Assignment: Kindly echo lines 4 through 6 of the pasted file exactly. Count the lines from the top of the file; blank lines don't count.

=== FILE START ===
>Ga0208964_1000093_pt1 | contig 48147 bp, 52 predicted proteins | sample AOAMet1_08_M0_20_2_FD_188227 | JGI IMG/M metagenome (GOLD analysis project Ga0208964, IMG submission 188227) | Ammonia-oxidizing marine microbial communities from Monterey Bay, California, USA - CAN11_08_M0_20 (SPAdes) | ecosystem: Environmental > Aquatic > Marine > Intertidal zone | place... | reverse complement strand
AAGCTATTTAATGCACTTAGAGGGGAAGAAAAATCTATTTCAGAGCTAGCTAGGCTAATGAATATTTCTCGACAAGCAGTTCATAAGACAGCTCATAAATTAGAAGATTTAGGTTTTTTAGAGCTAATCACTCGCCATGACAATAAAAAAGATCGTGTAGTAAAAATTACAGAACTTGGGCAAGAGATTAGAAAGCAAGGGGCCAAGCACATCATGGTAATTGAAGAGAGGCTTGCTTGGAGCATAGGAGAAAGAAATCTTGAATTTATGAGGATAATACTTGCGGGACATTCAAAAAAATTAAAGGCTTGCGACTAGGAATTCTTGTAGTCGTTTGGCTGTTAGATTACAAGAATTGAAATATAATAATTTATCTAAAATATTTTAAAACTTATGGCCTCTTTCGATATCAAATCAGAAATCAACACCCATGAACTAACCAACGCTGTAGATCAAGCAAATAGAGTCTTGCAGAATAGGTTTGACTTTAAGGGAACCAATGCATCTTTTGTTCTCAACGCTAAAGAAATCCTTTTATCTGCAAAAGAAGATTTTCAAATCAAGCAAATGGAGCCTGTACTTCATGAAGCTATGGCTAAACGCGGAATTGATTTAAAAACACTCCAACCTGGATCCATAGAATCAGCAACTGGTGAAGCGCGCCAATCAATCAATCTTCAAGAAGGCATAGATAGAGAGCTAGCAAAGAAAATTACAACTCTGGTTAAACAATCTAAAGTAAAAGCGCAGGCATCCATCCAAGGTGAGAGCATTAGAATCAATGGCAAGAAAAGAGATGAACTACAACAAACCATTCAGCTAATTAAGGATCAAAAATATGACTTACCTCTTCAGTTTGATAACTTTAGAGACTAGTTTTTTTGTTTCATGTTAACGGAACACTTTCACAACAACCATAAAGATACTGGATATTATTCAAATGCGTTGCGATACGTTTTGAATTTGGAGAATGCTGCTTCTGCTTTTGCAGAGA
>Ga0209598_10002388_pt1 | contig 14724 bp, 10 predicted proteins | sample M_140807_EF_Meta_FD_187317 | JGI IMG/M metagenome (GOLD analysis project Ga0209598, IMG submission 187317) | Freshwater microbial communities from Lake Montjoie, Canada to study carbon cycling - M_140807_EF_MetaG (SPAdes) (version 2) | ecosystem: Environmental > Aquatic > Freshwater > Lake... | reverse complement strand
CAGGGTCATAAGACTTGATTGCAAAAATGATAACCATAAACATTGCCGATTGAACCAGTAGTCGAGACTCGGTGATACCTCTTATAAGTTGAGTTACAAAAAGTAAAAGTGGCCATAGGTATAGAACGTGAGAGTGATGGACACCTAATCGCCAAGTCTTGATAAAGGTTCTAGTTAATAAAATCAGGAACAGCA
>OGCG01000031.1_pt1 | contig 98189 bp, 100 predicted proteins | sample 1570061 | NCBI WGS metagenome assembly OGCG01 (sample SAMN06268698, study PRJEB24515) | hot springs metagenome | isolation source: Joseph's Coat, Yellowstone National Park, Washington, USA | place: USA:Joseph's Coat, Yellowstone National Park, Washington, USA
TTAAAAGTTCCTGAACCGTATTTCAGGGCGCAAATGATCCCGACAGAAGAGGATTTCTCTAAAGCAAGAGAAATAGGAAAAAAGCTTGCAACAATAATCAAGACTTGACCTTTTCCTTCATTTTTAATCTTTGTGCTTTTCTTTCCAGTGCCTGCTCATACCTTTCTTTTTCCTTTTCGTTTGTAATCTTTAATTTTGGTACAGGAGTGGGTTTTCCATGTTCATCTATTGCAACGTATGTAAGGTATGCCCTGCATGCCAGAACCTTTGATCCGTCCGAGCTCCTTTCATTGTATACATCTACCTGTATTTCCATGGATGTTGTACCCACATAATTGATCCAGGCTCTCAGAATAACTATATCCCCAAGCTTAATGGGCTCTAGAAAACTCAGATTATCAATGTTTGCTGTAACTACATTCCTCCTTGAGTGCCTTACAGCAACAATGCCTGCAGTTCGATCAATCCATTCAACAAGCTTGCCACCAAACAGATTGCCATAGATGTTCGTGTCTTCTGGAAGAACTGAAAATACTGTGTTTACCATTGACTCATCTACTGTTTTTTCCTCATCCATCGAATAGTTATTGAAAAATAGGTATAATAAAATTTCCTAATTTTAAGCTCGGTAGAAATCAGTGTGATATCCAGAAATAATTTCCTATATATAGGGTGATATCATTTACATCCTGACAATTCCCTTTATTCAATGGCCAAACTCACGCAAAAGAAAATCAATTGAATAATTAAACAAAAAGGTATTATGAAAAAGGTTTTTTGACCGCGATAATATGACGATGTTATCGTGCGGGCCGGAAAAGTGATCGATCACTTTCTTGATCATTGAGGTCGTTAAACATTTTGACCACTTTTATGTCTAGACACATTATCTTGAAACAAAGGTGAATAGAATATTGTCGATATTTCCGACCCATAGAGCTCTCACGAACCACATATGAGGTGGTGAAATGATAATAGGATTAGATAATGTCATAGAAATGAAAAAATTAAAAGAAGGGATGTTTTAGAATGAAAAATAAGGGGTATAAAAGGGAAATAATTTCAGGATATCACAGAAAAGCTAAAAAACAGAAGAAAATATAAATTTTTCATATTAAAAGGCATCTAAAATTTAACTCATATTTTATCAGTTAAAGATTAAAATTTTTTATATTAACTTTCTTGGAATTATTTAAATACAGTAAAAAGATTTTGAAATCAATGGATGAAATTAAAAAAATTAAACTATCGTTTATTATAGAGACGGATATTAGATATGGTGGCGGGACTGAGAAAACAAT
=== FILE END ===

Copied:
CAGGGTCATAAGACTTGATTGCAAAAATGATAACCATAAACATTGCCGATTGAACCAGTAGTCGAGACTCGGTGATACCTCTTATAAGTTGAGTTACAAAAAGTAAAAGTGGCCATAGGTATAGAACGTGAGAGTGATGGACACCTAATCGCCAAGTCTTGATAAAGGTTCTAGTTAATAAAATCAGGAACAGCA
>OGCG01000031.1_pt1 | contig 98189 bp, 100 predicted proteins | sample 1570061 | NCBI WGS metagenome assembly OGCG01 (sample SAMN06268698, study PRJEB24515) | hot springs metagenome | isolation source: Joseph's Coat, Yellowstone National Park, Washington, USA | place: USA:Joseph's Coat, Yellowstone National Park, Washington, USA
TTAAAAGTTCCTGAACCGTATTTCAGGGCGCAAATGATCCCGACAGAAGAGGATTTCTCTAAAGCAAGAGAAATAGGAAAAAAGCTTGCAACAATAATCAAGACTTGACCTTTTCCTTCATTTTTAATCTTTGTGCTTTTCTTTCCAGTGCCTGCTCATACCTTTCTTTTTCCTTTTCGTTTGTAATCTTTAATTTTGGTACAGGAGTGGGTTTTCCATGTTCATCTATTGCAACGTATGTAAGGTATGCCCTGCATGCCAGAACCTTTGATCCGTCCGAGCTCCTTTCATTGTATACATCTACCTGTATTTCCATGGATGTTGTACCCACATAATTGATCCAGGCTCTCAGAATAACTATATCCCCAAGCTTAATGGGCTCTAGAAAACTCAGATTATCAATGTTTGCTGTAACTACATTCCTCCTTGAGTGCCTTACAGCAACAATGCCTGCAGTTCGATCAATCCATTCAACAAGCTTGCCACCAAACAGATTGCCATAGATGTTCGTGTCTTCTGGAAGAACTGAAAATACTGTGTTTACCATTGACTCATCTACTGTTTTTTCCTCATCCATCGAATAGTTATTGAAAAATAGGTATAATAAAATTTCCTAATTTTAAGCTCGGTAGAAATCAGTGTGATATCCAGAAATAATTTCCTATATATAGGGTGATATCATTTACATCCTGACAATTCCCTTTATTCAATGGCCAAACTCACGCAAAAGAAAATCAATTGAATAATTAAACAAAAAGGTATTATGAAAAAGGTTTTTTGACCGCGATAATATGACGATGTTATCGTGCGGGCCGGAAAAGTGATCGATCACTTTCTTGATCATTGAGGTCGTTAAACATTTTGACCACTTTTATGTCTAGACACATTATCTTGAAACAAAGGTGAATAGAATATTGTCGATATTTCCGACCCATAGAGCTCTCACGAACCACATATGAGGTGGTGAAATGATAATAGGATTAGATAATGTCATAGAAATGAAAAAATTAAAAGAAGGGATGTTTTAGAATGAAAAATAAGGGGTATAAAAGGGAAATAATTTCAGGATATCACAGAAAAGCTAAAAAACAGAAGAAAATATAAATTTTTCATATTAAAAGGCATCTAAAATTTAACTCATATTTTATCAGTTAAAGATTAAAATTTTTTATATTAACTTTCTTGGAATTATTTAAATACAGTAAAAAGATTTTGAAATCAATGGATGAAATTAAAAAAATTAAACTATCGTTTATTATAGAGACGGATATTAGATATGGTGGCGGGACTGAGAAAACAAT